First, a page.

Are Securities Lawyers Stuck in a Time Warp?

The following post comes to us from Phillip Goldstein of Bulldog Investors.

“[T]he fact that a federal statute has been violated and some person harmed does not automatically give rise to a private cause of action in favor of that person.”
Touche Ross & Co. v. Redington, 442 U.S. 560, 568, 99 S.Ct. 2479, 61 L.Ed.2d 82 (1979).

In June 2008, I posted a short piece on this website entitled A Different Perspective on CSX/TCI: Should Courts Reject a Private Right of Action Under Section 13(d)? In that posting, I questioned whether, after Alexander v. Sandoval, 532 U.S. 275 (2001), a private right of action existed to enforce the Williams Act, in that case, section 13(d) of the 1934 Securities and Exchange Act. It drew a grand total of zero comments.

Let’s fast forward to the lawsuit du jour. Allergan and one of its employees who was a shareholder that sold some shares while Bill Ackman was buying and before Valeant announced its intent to acquire Allergan have sued Ackman in the United States District Court for the Central District of California for allegedly violating Rule 14e-3. Judge David O. Carter concluded that Allergan did not have standing to sue Ackman but that that a selling shareholder did have standing and that there were “serious questions” that need to be decided by a jury to determine whether Ackman violated Rule 14e-3. A number of respected commentators have weighed in on the merits of the case and about a potential class action lawsuit to recoup Ackman’s “illegal” profits.

What the securities bar, Ackman’s lawyers, and Judge Carter all seem to have missed is that there is no private right of action whatsoever to enforce Section 14e or Rule 14e-3!

As far as I can tell, Ackman’s lawyers never raised the issue in the full day hearing held on October 28, 2014. After hours of listening to technical arguments about the meaning of ambiguous terms relating to Rule 14a-3, Judge Carter concluded by saying: “The number of areas I am still struggling with, one of those is standing. That is why I repeatedly asked you to address that particular area. There is not a lot of law that supports either position, frankly.”

Judge Carter was wrong but given the lack of guidance from Ackman’s lawyers, he at least attempted, via a lengthy footnote in his ruling of November 4, 2014, to examine whether “a private right of action exists under Rule 14e-3.” Citing only so-called “ancien regime” pre-Sandoval cases, he concluded that a “contemporaneous” seller like the Allergan employee had standing to sue an alleged violator of Rule 14e-3.

However, in Sandoval, the Supreme Court stated that, absent evidence of a congressional intent to create a private cause of action to enforce a statute or rule, no court may do so “no matter how desirable . . . as a policy matter, or how compatible with the statute.” In a subsequent decision, Gonzaga Univ. v. Doe, 536 U.S. 273 (2002), the Court was emphatic: (“[C]lear and unambiguous terms” are “required for Congress to create new rights enforceable under an implied private right of action.”).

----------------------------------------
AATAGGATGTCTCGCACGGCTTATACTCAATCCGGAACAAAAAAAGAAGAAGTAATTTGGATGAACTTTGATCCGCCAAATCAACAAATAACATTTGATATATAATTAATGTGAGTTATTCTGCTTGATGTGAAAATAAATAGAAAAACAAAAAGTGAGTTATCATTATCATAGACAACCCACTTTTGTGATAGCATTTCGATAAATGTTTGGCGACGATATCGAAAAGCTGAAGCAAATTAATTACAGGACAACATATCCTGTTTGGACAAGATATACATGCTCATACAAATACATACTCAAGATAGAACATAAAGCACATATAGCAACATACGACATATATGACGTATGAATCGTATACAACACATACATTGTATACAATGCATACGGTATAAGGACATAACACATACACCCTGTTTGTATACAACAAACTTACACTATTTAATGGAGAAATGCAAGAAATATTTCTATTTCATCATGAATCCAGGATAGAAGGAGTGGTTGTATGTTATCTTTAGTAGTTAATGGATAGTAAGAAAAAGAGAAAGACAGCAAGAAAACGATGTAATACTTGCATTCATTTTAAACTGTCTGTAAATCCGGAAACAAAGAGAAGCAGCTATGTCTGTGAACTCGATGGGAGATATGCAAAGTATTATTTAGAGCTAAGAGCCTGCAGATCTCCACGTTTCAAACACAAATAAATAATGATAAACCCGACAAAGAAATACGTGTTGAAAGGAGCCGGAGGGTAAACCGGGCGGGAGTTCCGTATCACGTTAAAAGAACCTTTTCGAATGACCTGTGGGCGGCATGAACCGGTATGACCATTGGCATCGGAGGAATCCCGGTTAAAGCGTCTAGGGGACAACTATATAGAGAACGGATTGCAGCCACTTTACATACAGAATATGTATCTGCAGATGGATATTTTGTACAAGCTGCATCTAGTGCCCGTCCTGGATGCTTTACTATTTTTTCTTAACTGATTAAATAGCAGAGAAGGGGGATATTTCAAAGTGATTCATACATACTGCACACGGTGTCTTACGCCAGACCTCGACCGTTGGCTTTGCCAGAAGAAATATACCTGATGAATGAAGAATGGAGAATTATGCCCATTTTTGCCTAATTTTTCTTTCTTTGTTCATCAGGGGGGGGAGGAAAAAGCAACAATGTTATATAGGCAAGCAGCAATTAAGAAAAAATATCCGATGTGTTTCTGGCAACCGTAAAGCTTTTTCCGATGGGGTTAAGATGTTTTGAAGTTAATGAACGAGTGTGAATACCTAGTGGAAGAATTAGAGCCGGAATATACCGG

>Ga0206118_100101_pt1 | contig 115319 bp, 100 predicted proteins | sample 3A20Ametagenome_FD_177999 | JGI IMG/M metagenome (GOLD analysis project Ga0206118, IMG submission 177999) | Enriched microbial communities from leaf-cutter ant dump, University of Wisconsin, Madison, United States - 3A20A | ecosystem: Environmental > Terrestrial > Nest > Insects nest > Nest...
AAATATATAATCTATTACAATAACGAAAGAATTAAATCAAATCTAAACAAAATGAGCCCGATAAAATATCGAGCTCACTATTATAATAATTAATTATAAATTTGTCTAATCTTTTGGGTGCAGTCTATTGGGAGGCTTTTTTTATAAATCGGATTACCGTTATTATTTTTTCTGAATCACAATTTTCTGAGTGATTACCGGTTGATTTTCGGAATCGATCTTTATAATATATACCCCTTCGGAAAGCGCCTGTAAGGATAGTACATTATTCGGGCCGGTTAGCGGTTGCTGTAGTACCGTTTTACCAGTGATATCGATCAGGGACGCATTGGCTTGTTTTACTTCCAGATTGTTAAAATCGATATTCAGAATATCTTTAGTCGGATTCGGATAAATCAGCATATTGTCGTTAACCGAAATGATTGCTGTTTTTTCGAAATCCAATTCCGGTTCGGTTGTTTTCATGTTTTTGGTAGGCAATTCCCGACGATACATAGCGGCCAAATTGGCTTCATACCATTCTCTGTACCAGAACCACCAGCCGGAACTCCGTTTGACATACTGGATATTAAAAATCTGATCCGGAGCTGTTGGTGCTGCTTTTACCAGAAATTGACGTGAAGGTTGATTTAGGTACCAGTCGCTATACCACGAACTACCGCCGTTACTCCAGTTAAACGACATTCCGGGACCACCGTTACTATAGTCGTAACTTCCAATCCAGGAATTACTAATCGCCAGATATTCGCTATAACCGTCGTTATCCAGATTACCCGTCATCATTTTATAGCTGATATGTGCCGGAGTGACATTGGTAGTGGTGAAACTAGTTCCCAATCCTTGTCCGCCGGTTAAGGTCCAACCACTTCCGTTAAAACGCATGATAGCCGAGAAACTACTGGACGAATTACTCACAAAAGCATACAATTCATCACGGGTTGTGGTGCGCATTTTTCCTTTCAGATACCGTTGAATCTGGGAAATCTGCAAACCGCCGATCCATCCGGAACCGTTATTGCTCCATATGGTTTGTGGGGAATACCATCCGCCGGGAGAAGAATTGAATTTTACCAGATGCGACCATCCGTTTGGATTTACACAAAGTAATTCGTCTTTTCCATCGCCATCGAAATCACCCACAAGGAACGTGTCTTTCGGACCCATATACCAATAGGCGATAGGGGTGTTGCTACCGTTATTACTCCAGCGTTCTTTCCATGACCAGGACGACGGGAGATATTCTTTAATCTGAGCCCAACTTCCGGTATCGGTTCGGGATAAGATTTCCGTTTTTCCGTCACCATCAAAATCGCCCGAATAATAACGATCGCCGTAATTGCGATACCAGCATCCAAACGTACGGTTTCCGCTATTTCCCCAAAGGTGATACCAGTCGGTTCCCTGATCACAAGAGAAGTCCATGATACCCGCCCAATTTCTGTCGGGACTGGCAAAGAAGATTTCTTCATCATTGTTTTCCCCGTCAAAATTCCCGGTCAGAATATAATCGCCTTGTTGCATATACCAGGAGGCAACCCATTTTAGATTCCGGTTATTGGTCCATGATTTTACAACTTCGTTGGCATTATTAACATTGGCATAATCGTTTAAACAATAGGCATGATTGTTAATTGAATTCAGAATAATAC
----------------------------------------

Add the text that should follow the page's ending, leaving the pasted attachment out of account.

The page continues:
Here is the text of Section 14(e), the basis for Rule 14e-3:

It shall be unlawful for any person to make any untrue statement of a material fact or omit to state any material fact necessary in order to make the statements made, in the light of the circumstances under which they are made, not misleading, or to engage in any fraudulent, deceptive, or manipulative acts or practices, in connection with any tender offer or request or invitation for tenders, or any solicitation of security holders in opposition to or in favor of any such offer, request, or invitation. The Commission shall, for the purposes of this subsection, by rules and regulations define, and prescribe means reasonably designed to prevent, such acts and practices as are fraudulent, deceptive, or manipulative.

In short, the Supreme Court has ruled that there is no private right to sue to enforce a rule if none of the following exists.

  • 1. The applicable statutory provision expressly authorizes private parties to sue.
  • 2. The provision contains “rights-creating” language, i.e., the focus of the provision is on the class of persons whose welfare Congress intended to further (rather than on the regulated entity).
  • 3. There are no other provisions in the statute that expressly provide for a private right of action (because, if there are such provisions, that would indicate an intent by Congress to foreclose a private right of action to enforce a provision lacking such language).
  • 4. The provision would otherwise be unenforceable.

It does not take a Harvard Law School degree to see that none of these conditions exists with respect to Section 14(e). Also, it is not hard to find plenty of post-Sandoval opinions in which these standards were applied. Here are three relevant opinions issued by the Ninth Circuit Court of Appeals:

I defy anyone to distinguish between these cases and Allergan Inc. v. Valeant Pharmaceuticals. Maybe I am off base but it seems that every securities lawyer either (a) believes the securities laws are exempt from Supreme Court precedent, or (2) is stuck in an ancien regime pre-Sandoval time warp where a private right of action is liberally granted by courts.

The bottom line is that only the SEC can sue Ackman to enforce Rule 14e-3. But, someone with a law degree has to say it to Judge Carter. (Whether the SEC would actually sue Ackman is doubtful but I will leave that question for another day.)

Both comments and trackbacks are currently closed.
  • Subscribe or Follow

  • Supported By:

  • Program on Corporate Governance Advisory Board

  • Programs Faculty & Senior Fellows